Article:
Alexandra Hussey and Pepino
Minneapolis, Minnesota is the home of Alexandra Hussey, who came to Guiding Eyes for the Blind for her first dog, Pepino. Alexandra’s progressive vision loss occurred as the result of juvenile rheumatoid arthritis. A computer instructor at the University of Minnesota recommended that she try Guiding Eyes for the Blind. Alexandra is a social person who tries to get along with everyone. She admits to being straightforward and opinionated, but at the same time tries to practice diplomacy. It works for her. She’s a great gal. She credits her father for exemplifying a good life and giving her wise advice. She deeply respects everything he says. At the age of 28, Alexandra is in her senior year at UM, where she has a double major in Environmental Studies and Applied Economics. Her ultimate goal is to be a writer of grants on environmental and low income issues. For relaxation, Alexandra enjoys being with her friends, playing the piano, walking, eating and travel to new and exciting places. Alexandra describes her Pepino as “sweet, a fireball, prancer, tail wagging and very playful pup.” Sounds like a fun combination. She knows that he will make an extraordinary difference in her life, especially at the University, where she no longer will have to ask for directions wherever she goes. After graduation, Alexandra’s next challenge will be getting a job! Alexandra was “blown away” by her second traffic walk in White Plains and the feeling of confidence and trust she felt in her wonder dog, Pepino. “It was awesome.” And what did she say about Guiding Eyes for the Blind’s program? “On a scale of 1 to 10, it’s a 10+, to be sure!”
Agnes Repullo and Libby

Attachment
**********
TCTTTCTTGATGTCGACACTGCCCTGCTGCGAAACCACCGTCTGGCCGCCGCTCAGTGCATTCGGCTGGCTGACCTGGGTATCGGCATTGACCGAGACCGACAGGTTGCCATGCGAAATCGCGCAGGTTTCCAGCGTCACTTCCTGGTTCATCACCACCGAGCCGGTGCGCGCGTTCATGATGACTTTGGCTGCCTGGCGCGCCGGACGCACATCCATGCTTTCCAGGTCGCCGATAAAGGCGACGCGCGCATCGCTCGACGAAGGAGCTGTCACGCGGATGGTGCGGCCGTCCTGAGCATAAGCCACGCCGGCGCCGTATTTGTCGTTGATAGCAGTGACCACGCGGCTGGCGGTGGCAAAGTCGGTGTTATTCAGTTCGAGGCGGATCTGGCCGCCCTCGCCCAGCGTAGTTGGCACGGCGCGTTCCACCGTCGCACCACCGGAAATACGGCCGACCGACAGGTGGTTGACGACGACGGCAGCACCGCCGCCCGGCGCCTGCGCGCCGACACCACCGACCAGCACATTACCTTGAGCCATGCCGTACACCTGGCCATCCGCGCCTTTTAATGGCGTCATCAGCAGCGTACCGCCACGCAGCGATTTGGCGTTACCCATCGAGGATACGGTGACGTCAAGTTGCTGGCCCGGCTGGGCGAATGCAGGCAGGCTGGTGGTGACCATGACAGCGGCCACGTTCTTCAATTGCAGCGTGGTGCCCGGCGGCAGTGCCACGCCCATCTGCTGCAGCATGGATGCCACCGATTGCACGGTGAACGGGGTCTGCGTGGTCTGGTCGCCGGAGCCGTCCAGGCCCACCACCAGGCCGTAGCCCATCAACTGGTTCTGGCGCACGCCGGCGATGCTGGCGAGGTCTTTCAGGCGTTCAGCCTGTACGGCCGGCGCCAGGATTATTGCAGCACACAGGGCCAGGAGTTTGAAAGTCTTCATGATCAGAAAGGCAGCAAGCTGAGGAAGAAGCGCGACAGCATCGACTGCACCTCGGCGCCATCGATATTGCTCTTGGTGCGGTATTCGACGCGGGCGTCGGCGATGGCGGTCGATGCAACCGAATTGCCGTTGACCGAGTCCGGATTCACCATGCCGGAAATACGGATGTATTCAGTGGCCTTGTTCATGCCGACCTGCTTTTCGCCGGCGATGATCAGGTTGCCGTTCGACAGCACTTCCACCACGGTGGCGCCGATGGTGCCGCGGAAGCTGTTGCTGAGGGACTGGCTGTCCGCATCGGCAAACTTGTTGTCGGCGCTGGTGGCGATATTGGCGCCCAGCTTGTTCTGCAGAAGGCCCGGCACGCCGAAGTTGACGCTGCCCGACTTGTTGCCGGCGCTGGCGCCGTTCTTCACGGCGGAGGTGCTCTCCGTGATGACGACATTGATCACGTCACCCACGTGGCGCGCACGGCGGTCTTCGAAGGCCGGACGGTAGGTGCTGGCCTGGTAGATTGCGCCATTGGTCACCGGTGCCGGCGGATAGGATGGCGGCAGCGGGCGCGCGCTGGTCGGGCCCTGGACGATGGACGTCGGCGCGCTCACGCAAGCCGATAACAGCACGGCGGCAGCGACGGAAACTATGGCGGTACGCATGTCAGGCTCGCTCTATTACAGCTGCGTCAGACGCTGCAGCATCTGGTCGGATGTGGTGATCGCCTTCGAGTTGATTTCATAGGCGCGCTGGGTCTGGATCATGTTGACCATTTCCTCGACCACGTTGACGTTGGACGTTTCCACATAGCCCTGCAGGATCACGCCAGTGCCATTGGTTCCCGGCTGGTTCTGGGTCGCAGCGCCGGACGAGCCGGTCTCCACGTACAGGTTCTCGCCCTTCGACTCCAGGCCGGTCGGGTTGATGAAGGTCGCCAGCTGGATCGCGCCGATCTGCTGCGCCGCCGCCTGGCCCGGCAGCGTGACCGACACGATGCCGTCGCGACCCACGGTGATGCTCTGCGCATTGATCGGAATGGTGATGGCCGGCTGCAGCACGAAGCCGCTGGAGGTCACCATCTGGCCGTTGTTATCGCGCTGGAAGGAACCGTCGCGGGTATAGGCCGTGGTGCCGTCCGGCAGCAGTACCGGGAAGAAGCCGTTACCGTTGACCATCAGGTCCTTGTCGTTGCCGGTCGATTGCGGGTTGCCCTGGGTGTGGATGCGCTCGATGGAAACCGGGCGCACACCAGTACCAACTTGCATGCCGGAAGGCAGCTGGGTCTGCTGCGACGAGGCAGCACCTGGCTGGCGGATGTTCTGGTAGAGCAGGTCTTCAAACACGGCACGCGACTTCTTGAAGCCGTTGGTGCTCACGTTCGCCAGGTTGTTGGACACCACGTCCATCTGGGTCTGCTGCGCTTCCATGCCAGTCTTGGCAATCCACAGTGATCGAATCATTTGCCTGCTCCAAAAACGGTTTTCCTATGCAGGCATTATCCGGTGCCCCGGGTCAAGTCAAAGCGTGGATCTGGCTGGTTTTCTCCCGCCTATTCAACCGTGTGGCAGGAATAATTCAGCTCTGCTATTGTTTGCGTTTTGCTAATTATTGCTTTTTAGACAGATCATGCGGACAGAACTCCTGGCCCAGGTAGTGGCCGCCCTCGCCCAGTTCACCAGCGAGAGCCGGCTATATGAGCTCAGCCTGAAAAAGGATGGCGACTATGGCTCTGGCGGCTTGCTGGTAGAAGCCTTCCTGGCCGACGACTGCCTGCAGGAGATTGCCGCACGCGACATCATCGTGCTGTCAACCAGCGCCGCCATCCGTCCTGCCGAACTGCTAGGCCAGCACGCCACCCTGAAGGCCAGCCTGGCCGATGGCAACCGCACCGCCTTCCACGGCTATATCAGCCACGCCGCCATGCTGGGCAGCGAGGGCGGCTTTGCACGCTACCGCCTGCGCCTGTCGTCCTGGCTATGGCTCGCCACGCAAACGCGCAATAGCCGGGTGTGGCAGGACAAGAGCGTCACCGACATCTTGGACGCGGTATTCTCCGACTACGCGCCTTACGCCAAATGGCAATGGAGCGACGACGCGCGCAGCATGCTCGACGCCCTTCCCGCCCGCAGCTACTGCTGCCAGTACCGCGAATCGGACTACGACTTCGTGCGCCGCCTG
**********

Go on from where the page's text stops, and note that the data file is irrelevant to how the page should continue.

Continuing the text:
Agnes Repullo came to Guiding Eyes for the Blind from San Juan, Puerto Rico for her second dog, Libby. Agnes is bilingual due to the fact that she spent the first seven years of her life in New York City. When she lost her sight in 1996 as a result of retinitis pigmentosa, a director at the Center for the Blind in San Juan recommended that she apply to Guiding Eyes for the Blind, which she did. Since the death of her husband three years ago, Agnes is now a single mom with a six-year old daughter, Paloma. Agnes is a “free spirit” in a true sense. She does only those things that she values and wants to do and doesn’t try to be anyone other than who she is. She extols the influence of her father, who “showed her the way.” As a result, what Agnes likes most about herself as an adult is her sense of independence and that she is in control of her life. Agnes graduated from the Inter-American University in Puerto Rico and today works for the Government in a vocational rehabilitation program that is aimed toward preparing those like herself for productive and gainful employment. Agnes enjoys listening to music from classical to rock, which she chooses according to the mood she is in. Libby, she says, seems to think she’s a queen and ruler of all. “Her Highness” is obedient, smart and appears to think that she is indeed a person. “Libby and I make a great team and I have complete confidence in her ability to help me navigate. She may even learn a little Spanish in the process.” Agnes speaks with enthusiasm of Guiding Eyes for the Blind. “The instructors are very patient and responsible here in their insightful and expert training of both the dogs and students and yet the atmosphere is also relaxing. I have no doubt that every student will be fully prepared when they leave to go home.” Her opinion of the program? “Es lo mejor!”